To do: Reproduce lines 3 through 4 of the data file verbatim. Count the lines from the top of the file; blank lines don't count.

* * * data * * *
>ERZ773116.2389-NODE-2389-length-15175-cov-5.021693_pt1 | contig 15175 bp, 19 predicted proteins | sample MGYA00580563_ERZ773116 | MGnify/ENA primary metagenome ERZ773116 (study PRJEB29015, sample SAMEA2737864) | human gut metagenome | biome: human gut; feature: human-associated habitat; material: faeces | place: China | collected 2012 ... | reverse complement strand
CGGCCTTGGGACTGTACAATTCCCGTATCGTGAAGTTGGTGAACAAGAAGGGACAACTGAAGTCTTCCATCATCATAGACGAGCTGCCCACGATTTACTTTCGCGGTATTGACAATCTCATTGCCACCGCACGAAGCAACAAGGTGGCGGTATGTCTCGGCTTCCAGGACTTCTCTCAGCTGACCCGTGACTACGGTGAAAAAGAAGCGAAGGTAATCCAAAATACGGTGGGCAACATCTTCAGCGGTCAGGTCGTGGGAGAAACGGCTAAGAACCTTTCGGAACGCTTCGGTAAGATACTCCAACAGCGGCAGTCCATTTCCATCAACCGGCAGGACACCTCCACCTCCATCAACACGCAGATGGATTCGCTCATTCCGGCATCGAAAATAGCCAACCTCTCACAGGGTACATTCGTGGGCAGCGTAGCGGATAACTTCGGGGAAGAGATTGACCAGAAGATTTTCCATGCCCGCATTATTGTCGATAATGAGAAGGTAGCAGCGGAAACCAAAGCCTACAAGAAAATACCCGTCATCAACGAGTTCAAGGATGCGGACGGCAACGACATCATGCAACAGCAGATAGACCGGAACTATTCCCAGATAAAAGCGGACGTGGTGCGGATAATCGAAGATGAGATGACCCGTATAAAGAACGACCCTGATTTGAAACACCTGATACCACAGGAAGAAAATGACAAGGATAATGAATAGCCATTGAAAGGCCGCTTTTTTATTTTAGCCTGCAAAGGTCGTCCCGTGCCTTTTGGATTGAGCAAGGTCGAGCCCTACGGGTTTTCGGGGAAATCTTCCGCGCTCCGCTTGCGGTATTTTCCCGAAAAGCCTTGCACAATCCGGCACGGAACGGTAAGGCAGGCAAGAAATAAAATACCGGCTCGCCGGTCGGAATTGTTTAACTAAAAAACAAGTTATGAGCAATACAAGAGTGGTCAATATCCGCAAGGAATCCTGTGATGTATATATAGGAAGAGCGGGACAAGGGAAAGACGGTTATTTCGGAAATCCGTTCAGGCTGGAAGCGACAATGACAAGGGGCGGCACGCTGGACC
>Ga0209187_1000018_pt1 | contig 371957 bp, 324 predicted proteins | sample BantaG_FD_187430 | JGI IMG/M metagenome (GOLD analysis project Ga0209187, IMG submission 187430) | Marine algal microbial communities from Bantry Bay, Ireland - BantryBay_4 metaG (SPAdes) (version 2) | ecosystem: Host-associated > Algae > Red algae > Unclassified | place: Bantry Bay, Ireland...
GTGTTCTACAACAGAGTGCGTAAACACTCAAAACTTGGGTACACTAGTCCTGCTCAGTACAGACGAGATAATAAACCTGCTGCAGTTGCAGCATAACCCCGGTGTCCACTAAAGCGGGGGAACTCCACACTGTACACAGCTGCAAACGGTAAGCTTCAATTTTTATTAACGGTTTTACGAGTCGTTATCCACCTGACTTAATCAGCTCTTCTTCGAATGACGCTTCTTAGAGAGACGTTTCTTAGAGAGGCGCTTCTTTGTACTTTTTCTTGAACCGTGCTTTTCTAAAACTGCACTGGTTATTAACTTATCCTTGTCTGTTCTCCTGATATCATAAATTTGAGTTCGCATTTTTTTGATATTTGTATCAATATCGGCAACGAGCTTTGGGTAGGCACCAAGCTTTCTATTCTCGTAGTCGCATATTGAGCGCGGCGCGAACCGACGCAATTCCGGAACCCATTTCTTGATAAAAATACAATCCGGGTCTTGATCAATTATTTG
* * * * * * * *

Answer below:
>Ga0209187_1000018_pt1 | contig 371957 bp, 324 predicted proteins | sample BantaG_FD_187430 | JGI IMG/M metagenome (GOLD analysis project Ga0209187, IMG submission 187430) | Marine algal microbial communities from Bantry Bay, Ireland - BantryBay_4 metaG (SPAdes) (version 2) | ecosystem: Host-associated > Algae > Red algae > Unclassified | place: Bantry Bay, Ireland...
GTGTTCTACAACAGAGTGCGTAAACACTCAAAACTTGGGTACACTAGTCCTGCTCAGTACAGACGAGATAATAAACCTGCTGCAGTTGCAGCATAACCCCGGTGTCCACTAAAGCGGGGGAACTCCACACTGTACACAGCTGCAAACGGTAAGCTTCAATTTTTATTAACGGTTTTACGAGTCGTTATCCACCTGACTTAATCAGCTCTTCTTCGAATGACGCTTCTTAGAGAGACGTTTCTTAGAGAGGCGCTTCTTTGTACTTTTTCTTGAACCGTGCTTTTCTAAAACTGCACTGGTTATTAACTTATCCTTGTCTGTTCTCCTGATATCATAAATTTGAGTTCGCATTTTTTTGATATTTGTATCAATATCGGCAACGAGCTTTGGGTAGGCACCAAGCTTTCTATTCTCGTAGTCGCATATTGAGCGCGGCGCGAACCGACGCAATTCCGGAACCCATTTCTTGATAAAAATACAATCCGGGTCTTGATCAATTATTTG